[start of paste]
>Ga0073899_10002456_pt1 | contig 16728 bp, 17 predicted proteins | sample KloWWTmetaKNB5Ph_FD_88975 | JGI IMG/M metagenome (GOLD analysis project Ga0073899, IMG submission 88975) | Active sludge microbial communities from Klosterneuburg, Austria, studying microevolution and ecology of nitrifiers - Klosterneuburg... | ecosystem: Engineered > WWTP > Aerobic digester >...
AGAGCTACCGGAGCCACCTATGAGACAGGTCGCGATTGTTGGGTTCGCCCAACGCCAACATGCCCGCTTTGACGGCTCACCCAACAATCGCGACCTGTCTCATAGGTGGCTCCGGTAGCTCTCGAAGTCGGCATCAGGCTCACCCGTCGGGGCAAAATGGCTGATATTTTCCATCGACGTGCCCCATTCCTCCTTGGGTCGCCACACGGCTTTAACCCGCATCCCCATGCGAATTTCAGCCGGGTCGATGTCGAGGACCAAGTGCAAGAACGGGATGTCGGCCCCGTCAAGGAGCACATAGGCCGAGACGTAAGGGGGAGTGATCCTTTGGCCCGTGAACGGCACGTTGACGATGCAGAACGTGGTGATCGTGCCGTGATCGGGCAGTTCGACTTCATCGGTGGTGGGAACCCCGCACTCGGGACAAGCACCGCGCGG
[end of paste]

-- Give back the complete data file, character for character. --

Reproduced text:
>Ga0073899_10002456_pt1 | contig 16728 bp, 17 predicted proteins | sample KloWWTmetaKNB5Ph_FD_88975 | JGI IMG/M metagenome (GOLD analysis project Ga0073899, IMG submission 88975) | Active sludge microbial communities from Klosterneuburg, Austria, studying microevolution and ecology of nitrifiers - Klosterneuburg... | ecosystem: Engineered > WWTP > Aerobic digester >...
AGAGCTACCGGAGCCACCTATGAGACAGGTCGCGATTGTTGGGTTCGCCCAACGCCAACATGCCCGCTTTGACGGCTCACCCAACAATCGCGACCTGTCTCATAGGTGGCTCCGGTAGCTCTCGAAGTCGGCATCAGGCTCACCCGTCGGGGCAAAATGGCTGATATTTTCCATCGACGTGCCCCATTCCTCCTTGGGTCGCCACACGGCTTTAACCCGCATCCCCATGCGAATTTCAGCCGGGTCGATGTCGAGGACCAAGTGCAAGAACGGGATGTCGGCCCCGTCAAGGAGCACATAGGCCGAGACGTAAGGGGGAGTGATCCTTTGGCCCGTGAACGGCACGTTGACGATGCAGAACGTGGTGATCGTGCCGTGATCGGGCAGTTCGACTTCATCGGTGGTGGGAACCCCGCACTCGGGACAAGCACCGCGCGG